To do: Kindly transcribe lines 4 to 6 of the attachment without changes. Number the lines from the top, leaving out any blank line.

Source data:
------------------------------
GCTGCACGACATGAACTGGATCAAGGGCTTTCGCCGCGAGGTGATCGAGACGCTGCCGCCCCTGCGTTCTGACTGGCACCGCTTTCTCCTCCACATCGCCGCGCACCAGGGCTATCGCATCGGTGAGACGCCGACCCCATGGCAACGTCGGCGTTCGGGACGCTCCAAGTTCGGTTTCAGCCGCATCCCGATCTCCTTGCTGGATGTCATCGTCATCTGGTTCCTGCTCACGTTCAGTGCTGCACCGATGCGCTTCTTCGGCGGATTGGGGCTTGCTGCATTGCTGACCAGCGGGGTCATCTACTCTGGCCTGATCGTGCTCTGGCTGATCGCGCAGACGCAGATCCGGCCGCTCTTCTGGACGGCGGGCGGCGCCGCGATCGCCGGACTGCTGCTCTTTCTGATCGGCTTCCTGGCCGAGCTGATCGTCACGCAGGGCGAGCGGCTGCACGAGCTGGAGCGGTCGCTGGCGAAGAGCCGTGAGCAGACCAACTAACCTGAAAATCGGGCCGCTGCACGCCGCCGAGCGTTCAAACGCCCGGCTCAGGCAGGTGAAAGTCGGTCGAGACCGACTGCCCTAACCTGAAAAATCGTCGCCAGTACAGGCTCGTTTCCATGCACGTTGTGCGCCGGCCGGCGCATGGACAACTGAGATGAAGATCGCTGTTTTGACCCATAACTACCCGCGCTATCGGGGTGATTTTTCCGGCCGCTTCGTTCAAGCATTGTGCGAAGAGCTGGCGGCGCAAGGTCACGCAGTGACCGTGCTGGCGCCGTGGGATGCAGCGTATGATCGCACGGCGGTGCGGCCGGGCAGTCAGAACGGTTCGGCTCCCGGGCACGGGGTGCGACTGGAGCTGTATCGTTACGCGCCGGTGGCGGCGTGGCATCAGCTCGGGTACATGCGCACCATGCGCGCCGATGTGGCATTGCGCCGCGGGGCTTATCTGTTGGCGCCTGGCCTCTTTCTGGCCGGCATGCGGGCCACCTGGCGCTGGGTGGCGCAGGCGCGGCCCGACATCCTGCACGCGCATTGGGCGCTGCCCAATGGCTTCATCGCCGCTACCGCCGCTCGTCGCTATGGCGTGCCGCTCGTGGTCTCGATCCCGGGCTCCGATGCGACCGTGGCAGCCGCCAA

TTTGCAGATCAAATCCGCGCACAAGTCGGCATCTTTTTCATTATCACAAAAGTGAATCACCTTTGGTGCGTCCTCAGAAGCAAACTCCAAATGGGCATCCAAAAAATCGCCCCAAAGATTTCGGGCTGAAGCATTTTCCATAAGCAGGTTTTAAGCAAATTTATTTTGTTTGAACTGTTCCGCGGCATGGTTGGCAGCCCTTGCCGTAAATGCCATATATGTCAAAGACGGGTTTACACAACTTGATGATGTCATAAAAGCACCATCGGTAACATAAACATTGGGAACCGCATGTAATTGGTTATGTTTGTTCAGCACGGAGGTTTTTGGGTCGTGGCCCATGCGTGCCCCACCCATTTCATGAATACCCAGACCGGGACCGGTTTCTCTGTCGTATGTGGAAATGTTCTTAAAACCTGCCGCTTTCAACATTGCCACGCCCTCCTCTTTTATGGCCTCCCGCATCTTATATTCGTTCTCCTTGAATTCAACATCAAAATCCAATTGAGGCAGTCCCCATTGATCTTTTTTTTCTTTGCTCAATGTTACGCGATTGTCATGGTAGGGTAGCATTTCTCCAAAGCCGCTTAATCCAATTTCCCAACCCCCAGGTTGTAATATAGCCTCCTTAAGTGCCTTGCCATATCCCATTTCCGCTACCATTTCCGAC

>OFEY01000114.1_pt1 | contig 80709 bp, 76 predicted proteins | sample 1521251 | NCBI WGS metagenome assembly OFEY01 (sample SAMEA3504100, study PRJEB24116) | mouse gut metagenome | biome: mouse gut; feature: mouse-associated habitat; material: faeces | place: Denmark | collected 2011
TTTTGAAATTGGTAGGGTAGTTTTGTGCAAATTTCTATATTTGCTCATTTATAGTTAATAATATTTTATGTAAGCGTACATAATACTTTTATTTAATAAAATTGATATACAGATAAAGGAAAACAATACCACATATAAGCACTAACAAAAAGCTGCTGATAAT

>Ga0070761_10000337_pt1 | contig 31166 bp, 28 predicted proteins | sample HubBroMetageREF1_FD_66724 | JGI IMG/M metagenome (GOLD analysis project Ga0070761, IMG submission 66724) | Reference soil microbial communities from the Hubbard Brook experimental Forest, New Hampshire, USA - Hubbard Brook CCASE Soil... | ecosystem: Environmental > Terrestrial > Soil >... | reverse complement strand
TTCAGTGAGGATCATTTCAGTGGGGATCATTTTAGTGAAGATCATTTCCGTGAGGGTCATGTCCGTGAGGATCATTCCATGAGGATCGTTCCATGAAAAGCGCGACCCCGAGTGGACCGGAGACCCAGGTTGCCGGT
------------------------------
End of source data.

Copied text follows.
TTTTGAAATTGGTAGGGTAGTTTTGTGCAAATTTCTATATTTGCTCATTTATAGTTAATAATATTTTATGTAAGCGTACATAATACTTTTATTTAATAAAATTGATATACAGATAAAGGAAAACAATACCACATATAAGCACTAACAAAAAGCTGCTGATAAT

>Ga0070761_10000337_pt1 | contig 31166 bp, 28 predicted proteins | sample HubBroMetageREF1_FD_66724 | JGI IMG/M metagenome (GOLD analysis project Ga0070761, IMG submission 66724) | Reference soil microbial communities from the Hubbard Brook experimental Forest, New Hampshire, USA - Hubbard Brook CCASE Soil... | ecosystem: Environmental > Terrestrial > Soil >... | reverse complement strand
TTCAGTGAGGATCATTTCAGTGGGGATCATTTTAGTGAAGATCATTTCCGTGAGGGTCATGTCCGTGAGGATCATTCCATGAGGATCGTTCCATGAAAAGCGCGACCCCGAGTGGACCGGAGACCCAGGTTGCCGGT